My Great Grandfather Arthur Charles Roberts (Born 1881) and his Brother George Harry Walker Roberts (Born 1883) apparently both were placed at SJMO after their parents died. I have found the 1891 census with their details on. Does anyone know who I may be able to contact to find any additional information?

Many thanks in advance
 

Sue.T

New Member
I am currently researching family tree and it appears that my late husbands grandfather is shown as being in the orphanage on the 1901 census any ideas where I can find more information
 

DerekTP

Brummie babby
Sir Josiah Mason's Orphanage was - very sadly - demolished in 1964.
Only joined this group today, hence the long hiatus after previous post! I was at Yenton school when the orphanage was demolished. The building backed onto our playground and I remember break times spent watching a large wrecking ball being used to bring down big chunks of masonry, seemingly very close to our playground. I hope it wasn't as close as I recall but H+S was a bit different then. Certainly things got pretty dusty.
076_04.png
This is a scan of a slide taken from the loft window of my house in Erdington. The scan is un-edited and shows the orphanage as a ghostly outline in the distance. This must have been in the last 3 - 4 years before it was knocked down.
 

Moor End Lad

knowlegable brummie
My father together with his friends and his sister were educated at SJMO's day school prior to WW2. He has left me a large panoramic photo of the entire school centred around headmaster Shillito dated 1938. They are all dead now, as presumably all who remember them are.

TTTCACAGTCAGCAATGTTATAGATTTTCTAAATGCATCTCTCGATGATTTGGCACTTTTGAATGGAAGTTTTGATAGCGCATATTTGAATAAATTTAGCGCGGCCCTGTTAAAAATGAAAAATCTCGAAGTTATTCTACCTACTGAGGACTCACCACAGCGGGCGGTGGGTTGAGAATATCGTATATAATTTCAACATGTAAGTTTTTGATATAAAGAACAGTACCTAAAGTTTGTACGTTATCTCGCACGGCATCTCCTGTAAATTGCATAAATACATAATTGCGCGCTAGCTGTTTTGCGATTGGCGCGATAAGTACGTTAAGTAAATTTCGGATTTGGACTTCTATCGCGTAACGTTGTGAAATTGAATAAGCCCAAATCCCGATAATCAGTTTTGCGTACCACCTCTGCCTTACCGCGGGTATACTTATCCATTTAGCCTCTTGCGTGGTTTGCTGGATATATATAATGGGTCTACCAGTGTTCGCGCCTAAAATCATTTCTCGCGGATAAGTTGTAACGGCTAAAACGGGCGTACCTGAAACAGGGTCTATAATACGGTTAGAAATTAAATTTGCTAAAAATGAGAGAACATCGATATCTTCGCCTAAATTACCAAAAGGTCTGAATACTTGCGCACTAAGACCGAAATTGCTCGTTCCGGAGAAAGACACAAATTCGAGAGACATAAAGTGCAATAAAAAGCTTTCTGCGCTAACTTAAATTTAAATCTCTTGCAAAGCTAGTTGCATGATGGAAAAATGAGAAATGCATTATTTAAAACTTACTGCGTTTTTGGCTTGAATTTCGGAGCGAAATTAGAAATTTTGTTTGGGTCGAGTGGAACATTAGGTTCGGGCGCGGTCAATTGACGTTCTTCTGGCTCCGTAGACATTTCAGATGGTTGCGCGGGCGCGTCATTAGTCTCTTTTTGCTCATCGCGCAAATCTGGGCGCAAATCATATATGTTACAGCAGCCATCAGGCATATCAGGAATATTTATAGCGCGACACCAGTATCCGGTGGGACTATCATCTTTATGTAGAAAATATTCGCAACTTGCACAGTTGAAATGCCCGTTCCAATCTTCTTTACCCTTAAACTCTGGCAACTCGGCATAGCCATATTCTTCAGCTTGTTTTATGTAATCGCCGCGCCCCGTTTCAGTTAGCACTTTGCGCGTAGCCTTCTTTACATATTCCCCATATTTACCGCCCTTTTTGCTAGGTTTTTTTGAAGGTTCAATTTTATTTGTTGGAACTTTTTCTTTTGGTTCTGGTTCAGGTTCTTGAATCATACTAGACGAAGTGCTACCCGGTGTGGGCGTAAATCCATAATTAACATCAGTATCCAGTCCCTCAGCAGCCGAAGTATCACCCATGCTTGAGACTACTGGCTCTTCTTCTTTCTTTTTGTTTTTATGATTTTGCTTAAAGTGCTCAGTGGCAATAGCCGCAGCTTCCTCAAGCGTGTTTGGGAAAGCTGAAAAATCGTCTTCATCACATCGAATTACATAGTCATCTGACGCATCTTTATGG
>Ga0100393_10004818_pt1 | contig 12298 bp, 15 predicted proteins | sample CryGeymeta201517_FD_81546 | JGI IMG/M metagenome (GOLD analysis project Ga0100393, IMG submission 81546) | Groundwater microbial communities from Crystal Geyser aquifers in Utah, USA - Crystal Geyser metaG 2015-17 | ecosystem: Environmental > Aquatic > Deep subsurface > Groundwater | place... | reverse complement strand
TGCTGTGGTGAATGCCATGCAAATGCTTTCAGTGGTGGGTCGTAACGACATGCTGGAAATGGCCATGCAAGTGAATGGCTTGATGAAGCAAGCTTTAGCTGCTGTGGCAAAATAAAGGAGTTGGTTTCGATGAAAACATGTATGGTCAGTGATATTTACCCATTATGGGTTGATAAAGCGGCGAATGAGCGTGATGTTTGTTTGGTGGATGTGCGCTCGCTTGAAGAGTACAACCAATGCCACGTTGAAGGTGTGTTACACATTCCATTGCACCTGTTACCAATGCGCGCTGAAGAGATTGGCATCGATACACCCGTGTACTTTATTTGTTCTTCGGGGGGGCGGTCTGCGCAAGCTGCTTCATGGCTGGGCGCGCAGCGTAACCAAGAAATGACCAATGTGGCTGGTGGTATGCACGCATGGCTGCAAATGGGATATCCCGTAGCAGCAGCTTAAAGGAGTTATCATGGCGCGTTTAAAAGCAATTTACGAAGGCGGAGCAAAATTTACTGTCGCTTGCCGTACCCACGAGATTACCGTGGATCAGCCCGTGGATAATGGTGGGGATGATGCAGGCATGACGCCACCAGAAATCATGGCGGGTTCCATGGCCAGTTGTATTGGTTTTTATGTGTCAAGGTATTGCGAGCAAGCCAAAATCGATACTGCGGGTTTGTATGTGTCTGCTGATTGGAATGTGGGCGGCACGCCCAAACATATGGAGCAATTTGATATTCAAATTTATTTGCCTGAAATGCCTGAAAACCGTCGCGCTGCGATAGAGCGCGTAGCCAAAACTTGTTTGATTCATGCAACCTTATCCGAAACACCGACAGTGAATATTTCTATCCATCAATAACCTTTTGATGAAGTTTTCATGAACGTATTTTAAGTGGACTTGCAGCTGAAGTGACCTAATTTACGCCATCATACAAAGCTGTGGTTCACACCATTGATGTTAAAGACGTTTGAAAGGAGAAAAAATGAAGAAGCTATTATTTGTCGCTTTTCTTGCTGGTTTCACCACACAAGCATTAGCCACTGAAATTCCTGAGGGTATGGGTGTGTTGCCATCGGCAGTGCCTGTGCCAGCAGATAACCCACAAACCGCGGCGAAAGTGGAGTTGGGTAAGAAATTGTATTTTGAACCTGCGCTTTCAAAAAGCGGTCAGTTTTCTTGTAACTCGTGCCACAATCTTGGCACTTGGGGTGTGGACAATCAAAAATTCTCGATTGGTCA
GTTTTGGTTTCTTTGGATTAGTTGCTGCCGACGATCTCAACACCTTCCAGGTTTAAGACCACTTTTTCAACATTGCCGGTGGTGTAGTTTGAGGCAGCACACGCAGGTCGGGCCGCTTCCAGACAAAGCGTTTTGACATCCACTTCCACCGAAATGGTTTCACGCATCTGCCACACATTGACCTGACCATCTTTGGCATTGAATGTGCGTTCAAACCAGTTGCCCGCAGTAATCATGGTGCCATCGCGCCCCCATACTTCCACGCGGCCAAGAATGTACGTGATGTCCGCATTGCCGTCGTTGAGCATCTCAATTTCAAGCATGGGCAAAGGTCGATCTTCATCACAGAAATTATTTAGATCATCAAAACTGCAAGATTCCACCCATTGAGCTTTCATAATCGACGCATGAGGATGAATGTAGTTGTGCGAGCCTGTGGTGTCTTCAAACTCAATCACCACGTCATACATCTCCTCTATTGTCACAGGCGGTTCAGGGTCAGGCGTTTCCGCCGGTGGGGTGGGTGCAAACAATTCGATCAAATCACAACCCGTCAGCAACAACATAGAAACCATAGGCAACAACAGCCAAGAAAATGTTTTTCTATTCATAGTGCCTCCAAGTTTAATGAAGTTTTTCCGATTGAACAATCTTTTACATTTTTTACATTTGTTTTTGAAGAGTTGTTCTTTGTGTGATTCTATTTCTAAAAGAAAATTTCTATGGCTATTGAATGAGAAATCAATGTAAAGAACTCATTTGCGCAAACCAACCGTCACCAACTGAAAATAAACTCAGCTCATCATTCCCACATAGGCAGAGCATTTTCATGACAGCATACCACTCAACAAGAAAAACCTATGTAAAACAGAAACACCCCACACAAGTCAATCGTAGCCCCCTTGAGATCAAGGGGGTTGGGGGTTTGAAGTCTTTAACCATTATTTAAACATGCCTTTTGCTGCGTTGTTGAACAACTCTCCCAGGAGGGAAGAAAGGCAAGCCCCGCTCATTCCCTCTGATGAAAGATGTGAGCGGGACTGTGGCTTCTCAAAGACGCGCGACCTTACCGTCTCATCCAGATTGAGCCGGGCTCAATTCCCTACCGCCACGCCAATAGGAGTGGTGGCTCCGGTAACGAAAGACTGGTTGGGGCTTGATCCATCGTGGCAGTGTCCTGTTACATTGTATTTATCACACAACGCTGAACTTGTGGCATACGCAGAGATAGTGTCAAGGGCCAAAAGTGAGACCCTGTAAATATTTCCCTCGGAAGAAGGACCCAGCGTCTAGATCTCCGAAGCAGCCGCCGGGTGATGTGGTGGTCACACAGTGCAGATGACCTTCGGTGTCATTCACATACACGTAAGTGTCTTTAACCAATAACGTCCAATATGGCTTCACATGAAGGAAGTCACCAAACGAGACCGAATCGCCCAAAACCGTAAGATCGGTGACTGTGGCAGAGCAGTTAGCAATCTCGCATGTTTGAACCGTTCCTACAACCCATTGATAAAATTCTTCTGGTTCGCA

He used to describe how Shillito would make him hop around on the stage on one leg, and each time he passed in front of Shillito he would get a whack of the cane.

The worst teacher was the woodwork master Von Beck, who would hang boys out of the window by the scruff of their neck. One terrified boy fled away from him through the school and up into Shillito's office, where Shillito was interviewing the parents of a prospective pupil. The boy cowered under the desk pleading with Shillito to save him, while Von Beck stood at the door brandishing a length of wood. We don't know if the offer of a place was taken up!
 

Moor End Lad

knowlegable brummie
My own experience is of being a pupil at the new Yenton Primary School, which was built on the Orphanage's eastern playing fields around 1952. I was there from 1957 until 1964, when I witnessed the Orphanage's demolition. In June 1964 the whole school was ushered out into the southern playing fields to watch the main tower being brought down. Pit props had been inserted into the base and then set alight. After a good while, the tower collapsed like a concertina. It was all very sad.